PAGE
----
“LOVE your enemies, do good to those who hate you, bless those who curse you…” the voice of 30-year-old Jesus floated to the ears of those within earshot that cool evening back in Palestine.
That was tough stuff for the Jews whose “Yahwehistic” doctrine had, for thousands of years, been ‘an eye for an eye, a tooth for a tooth.”
But many of them were willing to accommodate that admonition if it would ensure them passport into that “Kingdom of God” where all Roman dominion would end.
But then, Mary’s first son was not finished:
“But I say to you, do not resist evil. But if any strikes you on the right cheek, turn to him the other also.”
Now, the gathering exchanged shocked glances. One of the disciples’ lower jaw actually dropped ajar. It was Peter’s. Peter peered curiously at his master’s face. Could ‘oga’ be serious? But Jesus’ expression was stern. He was dead serious.
“And if anyone would sue you and take your coat, let him have your cloak as well…”
Now Peter’s head bowed itself. The mouth dropped more ajar. The Rock on which Jesus planned to build his church quailed. For the upteenth time, the Rock wondered if he had not made a mistake by abandoning a flourishing fishing business to follow this, this homeless unmarried fellow who disappeared from the neighbourhood for over 18 years only to reappear with this irresistible aura of spirituality.
Orunmila, Akerefinusogbon (small-statured one full of wisdom) the Yoruba deity of wisdom, also heard Mary’s son that day. Orunmila merely smiled one small smile like this without parting his lips. He shook his head almost imperceptibly and resumed his poker face.
Orunmila was thinking: “Love, gentlemanliness do not always work amidst crude humanity. ‘Sometimes, even oftentimes, you have to fight to be a man.’ Omoaraye (people of the world), turn the other check to them and they will slap it as many times as you turn it. Adopt that attitude and you become the rubbish heap of a brutish world.”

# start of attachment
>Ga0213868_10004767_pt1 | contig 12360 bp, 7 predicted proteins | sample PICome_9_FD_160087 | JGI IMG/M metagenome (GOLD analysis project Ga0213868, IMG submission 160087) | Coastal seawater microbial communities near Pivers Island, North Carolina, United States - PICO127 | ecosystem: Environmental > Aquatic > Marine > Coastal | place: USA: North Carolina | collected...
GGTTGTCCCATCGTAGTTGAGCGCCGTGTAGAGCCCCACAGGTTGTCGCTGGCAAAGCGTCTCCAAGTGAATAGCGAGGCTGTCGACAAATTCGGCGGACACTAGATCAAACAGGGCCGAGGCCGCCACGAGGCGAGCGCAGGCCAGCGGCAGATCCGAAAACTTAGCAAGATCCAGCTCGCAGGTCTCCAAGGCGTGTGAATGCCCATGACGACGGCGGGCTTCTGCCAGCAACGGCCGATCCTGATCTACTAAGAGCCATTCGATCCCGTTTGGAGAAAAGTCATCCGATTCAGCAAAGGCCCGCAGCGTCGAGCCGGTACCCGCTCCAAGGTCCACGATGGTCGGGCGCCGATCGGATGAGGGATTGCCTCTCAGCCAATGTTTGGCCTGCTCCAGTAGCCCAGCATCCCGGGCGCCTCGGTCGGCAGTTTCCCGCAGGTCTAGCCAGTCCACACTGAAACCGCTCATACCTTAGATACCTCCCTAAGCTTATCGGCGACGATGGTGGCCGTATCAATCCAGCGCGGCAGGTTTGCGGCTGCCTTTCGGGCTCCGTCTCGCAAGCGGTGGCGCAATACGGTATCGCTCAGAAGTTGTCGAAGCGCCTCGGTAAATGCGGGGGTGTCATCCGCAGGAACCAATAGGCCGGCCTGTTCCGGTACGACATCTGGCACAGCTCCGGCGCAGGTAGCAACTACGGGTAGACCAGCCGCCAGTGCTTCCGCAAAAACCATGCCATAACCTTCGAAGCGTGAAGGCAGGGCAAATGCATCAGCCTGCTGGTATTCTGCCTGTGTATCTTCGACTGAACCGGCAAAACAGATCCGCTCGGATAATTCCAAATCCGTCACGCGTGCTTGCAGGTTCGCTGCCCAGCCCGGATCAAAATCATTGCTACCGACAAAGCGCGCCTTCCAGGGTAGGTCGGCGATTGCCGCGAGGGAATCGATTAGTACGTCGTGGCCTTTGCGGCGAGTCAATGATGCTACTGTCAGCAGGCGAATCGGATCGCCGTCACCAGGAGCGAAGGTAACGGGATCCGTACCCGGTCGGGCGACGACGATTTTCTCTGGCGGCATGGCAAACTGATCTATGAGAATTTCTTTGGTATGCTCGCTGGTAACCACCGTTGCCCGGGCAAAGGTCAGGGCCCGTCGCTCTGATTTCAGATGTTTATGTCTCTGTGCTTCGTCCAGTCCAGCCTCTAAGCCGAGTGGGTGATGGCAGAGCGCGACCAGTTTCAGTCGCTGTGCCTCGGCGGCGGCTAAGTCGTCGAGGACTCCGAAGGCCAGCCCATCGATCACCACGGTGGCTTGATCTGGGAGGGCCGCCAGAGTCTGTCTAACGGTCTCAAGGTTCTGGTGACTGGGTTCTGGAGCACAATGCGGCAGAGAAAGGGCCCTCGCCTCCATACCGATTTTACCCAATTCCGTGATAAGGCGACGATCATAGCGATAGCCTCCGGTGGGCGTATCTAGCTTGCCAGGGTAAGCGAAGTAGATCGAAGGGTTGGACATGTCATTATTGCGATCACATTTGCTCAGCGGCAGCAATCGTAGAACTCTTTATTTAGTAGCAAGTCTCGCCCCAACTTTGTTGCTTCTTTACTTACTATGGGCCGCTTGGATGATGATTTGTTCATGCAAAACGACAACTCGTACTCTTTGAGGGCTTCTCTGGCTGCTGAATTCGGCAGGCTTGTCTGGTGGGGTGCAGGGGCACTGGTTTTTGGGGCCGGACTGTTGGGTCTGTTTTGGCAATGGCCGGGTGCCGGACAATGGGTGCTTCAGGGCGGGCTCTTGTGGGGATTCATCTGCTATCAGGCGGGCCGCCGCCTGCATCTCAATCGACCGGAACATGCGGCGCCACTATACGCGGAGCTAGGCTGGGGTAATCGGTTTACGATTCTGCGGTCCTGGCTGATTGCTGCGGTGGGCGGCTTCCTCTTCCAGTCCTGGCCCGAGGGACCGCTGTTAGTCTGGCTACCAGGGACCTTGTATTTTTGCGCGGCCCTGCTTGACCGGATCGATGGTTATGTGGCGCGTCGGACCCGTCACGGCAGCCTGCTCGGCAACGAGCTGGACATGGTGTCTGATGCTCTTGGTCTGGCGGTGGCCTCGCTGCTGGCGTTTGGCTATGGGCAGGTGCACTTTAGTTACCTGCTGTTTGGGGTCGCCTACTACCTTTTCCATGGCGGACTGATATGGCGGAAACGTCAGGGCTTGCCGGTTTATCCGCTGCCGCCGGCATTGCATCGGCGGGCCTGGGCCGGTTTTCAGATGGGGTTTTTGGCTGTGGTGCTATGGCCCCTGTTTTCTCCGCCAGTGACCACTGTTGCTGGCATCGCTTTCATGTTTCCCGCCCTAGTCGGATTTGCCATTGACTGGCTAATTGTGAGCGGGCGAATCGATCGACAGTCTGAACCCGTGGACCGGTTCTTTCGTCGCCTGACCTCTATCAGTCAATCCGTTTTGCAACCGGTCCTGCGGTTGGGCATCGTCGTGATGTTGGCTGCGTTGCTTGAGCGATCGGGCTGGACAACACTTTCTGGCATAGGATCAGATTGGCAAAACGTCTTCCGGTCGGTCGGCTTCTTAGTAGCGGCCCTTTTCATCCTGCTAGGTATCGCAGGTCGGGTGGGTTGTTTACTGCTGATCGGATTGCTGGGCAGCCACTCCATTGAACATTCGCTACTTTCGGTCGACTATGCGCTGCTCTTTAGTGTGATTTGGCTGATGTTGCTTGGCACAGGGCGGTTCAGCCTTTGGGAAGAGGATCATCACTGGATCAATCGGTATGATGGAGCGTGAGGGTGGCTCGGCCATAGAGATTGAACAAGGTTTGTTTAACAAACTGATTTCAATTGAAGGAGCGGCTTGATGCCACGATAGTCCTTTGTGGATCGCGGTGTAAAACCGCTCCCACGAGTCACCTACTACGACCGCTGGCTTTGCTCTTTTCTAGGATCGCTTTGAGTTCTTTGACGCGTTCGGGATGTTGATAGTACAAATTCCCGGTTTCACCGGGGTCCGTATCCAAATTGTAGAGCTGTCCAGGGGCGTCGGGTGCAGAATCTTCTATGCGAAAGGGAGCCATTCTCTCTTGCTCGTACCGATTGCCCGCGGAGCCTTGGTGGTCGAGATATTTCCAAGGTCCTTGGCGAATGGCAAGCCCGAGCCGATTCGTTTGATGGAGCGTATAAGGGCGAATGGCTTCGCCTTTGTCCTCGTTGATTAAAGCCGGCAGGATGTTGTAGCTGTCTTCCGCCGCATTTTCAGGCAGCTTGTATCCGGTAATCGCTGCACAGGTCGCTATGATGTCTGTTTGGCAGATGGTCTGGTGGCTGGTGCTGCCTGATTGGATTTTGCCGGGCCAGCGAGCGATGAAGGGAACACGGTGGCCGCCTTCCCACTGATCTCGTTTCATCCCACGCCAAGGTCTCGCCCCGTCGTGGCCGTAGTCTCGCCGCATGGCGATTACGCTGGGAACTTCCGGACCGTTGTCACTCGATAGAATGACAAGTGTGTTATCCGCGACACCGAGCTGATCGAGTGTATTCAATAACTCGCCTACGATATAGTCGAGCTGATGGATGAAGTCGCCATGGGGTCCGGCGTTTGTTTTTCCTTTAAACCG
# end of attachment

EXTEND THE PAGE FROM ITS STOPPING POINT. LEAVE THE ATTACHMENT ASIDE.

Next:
But Jesus was not really to blame. By his own admission, he was a citizen of Heaven; Heaven, where gentlemanliness is (rumoured to be) the rule rather than the exception. And he was just a mere 30 years old on our planet. And even, most of these, he spent travelling and studying all over the world in religious environments and institutions among refined souls. And amidst the Essenes who lived away in the Palestine wilderness far from the uncouth masses of humanity.
The reality is that the average human being is selfish and self-centred. It is only the consciousness of the ability of the next fellow to slug back if slugged that keeps the average man’s aggression in check.
And usually, the man who takes the offensive in the first place is not likely to be deterred by acquiescence (docility) of the victim. In the rare cases where acquiescence works, you can be sure it is not due to a change of heart by the aggressor, but fear that the victim of the aggression has some sinister, perhaps, supernatural means of retaliating.
Several sayings in Africa, especially Yoruba land, capture the above realities rather beautifully.
“Agutan ri Belau be e k’oto gba t’owo e je: It is the sheep’s consciousness of Belau’s idiocy that emboldens the otherwise timid animal to snatch food items from Belau’s grasp.” The message of this adage is clear: Even a fool will take advantage of you if you appear too docile.
Yet another modern-day adage is this: Afilo ni, oorun inu oko: It’s a matter of checking out your tolerance level (when) a co-passenger dozes off in a commercial vehicle (and in the process makes your shoulder a resting piece).
This last one needs some explaining. As sometimes happens, especially in long-distance travelling, if a co-passenger next to you dozes off and in the process rests his/her lolling head on your shoulder, he would continue to do that and eventually sleep off outright with his head permanently on your shoulders – unless you show your displeasure early enough by shrugging off his head or elbowing him.
So, while the Yoruba philosophy of life doesn’t encourage a life of aggression, it enjoins a delicate balance between being a peaceful human being and a healthy dose of aggressive self-defence in a predominantly competitive world.